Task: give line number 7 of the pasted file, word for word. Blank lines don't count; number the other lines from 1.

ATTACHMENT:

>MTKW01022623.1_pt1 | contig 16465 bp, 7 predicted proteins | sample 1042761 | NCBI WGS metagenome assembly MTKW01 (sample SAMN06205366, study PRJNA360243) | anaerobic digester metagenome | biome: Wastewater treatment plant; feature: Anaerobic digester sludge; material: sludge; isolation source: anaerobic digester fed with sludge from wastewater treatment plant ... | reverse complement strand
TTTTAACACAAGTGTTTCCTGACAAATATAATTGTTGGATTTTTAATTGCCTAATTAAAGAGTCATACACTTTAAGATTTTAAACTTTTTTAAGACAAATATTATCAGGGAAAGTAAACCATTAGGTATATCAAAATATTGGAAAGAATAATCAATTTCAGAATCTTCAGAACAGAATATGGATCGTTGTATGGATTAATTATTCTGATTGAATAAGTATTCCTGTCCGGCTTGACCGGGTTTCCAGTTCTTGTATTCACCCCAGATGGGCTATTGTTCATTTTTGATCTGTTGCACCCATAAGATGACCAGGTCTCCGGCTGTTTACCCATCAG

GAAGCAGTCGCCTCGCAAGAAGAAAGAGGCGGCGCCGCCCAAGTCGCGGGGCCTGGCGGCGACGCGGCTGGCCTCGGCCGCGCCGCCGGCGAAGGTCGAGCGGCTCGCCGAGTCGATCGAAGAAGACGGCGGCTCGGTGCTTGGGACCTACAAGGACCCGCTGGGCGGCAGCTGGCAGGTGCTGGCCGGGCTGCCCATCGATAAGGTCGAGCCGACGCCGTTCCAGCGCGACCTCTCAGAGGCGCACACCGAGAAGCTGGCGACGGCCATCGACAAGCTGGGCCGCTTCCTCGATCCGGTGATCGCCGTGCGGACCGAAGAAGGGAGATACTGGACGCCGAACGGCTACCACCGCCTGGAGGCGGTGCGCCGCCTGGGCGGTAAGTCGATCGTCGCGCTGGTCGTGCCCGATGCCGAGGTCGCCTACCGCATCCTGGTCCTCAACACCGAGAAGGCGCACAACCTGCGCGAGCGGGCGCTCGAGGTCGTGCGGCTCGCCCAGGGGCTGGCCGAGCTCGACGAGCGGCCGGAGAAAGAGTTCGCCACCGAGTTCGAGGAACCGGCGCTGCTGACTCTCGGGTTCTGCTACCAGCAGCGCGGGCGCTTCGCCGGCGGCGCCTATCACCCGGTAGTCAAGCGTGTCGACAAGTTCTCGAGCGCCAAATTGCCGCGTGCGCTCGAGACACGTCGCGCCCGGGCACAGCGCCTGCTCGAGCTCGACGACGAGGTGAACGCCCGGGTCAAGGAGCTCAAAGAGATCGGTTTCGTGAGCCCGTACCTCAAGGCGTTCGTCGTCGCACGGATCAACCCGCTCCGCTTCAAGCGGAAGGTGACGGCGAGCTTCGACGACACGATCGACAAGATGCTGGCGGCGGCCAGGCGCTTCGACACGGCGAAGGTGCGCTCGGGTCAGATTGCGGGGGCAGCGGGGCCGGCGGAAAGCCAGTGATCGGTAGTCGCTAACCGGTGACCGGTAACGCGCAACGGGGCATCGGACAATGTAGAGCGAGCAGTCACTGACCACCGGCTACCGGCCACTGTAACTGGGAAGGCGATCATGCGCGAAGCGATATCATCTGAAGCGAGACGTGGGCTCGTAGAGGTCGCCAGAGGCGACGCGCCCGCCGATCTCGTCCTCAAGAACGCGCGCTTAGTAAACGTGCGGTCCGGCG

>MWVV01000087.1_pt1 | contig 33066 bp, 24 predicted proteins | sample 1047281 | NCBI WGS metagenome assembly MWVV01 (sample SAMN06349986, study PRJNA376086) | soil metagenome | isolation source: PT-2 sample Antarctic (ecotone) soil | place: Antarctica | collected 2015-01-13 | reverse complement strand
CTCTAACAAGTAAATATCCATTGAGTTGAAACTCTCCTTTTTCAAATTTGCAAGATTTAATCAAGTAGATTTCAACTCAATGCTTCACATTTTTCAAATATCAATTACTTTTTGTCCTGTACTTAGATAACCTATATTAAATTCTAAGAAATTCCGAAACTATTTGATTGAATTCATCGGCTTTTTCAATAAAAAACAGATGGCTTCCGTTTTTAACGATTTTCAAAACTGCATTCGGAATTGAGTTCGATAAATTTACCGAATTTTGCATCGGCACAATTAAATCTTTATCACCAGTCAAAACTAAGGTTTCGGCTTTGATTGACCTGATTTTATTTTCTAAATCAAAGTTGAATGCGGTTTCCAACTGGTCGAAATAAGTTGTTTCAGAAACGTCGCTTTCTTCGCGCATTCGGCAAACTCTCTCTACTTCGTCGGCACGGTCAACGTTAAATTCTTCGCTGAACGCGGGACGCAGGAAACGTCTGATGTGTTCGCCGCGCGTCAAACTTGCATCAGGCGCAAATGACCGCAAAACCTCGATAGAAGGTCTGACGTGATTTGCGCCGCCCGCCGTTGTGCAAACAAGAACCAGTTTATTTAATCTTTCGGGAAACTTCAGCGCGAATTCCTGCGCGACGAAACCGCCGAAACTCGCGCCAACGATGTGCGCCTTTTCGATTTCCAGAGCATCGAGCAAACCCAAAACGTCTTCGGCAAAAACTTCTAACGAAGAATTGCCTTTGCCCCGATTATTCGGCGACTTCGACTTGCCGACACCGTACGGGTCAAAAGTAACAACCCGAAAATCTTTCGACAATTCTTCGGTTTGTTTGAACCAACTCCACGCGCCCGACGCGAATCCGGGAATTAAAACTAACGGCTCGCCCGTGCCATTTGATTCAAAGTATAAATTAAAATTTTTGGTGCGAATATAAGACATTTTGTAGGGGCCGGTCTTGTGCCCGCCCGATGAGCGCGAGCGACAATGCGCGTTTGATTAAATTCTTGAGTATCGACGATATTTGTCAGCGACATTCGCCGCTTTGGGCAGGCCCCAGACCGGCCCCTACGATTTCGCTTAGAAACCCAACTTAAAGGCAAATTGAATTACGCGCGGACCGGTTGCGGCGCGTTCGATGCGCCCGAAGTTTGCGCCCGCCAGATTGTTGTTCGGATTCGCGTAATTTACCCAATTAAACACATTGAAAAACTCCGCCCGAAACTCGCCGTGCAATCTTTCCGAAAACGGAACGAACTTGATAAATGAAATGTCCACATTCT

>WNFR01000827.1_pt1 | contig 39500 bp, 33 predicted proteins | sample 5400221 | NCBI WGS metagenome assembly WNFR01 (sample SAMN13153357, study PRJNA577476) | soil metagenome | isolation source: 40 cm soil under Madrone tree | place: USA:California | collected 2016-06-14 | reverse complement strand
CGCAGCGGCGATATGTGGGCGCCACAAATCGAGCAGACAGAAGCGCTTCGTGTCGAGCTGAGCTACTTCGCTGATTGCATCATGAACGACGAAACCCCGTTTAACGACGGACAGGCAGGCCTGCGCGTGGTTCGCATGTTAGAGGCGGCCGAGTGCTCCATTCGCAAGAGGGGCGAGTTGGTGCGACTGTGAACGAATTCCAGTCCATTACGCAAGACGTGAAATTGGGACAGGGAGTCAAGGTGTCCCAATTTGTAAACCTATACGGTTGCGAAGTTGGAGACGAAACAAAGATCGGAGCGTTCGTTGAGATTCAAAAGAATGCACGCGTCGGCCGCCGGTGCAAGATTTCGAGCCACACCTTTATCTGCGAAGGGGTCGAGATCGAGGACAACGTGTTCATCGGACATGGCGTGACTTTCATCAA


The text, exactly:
CGCAGCGGCGATATGTGGGCGCCACAAATCGAGCAGACAGAAGCGCTTCGTGTCGAGCTGAGCTACTTCGCTGATTGCATCATGAACGACGAAACCCCGTTTAACGACGGACAGGCAGGCCTGCGCGTGGTTCGCATGTTAGAGGCGGCCGAGTGCTCCATTCGCAAGAGGGGCGAGTTGGTGCGACTGTGAACGAATTCCAGTCCATTACGCAAGACGTGAAATTGGGACAGGGAGTCAAGGTGTCCCAATTTGTAAACCTATACGGTTGCGAAGTTGGAGACGAAACAAAGATCGGAGCGTTCGTTGAGATTCAAAAGAATGCACGCGTCGGCCGCCGGTGCAAGATTTCGAGCCACACCTTTATCTGCGAAGGGGTCGAGATCGAGGACAACGTGTTCATCGGACATGGCGTGACTTTCATCAA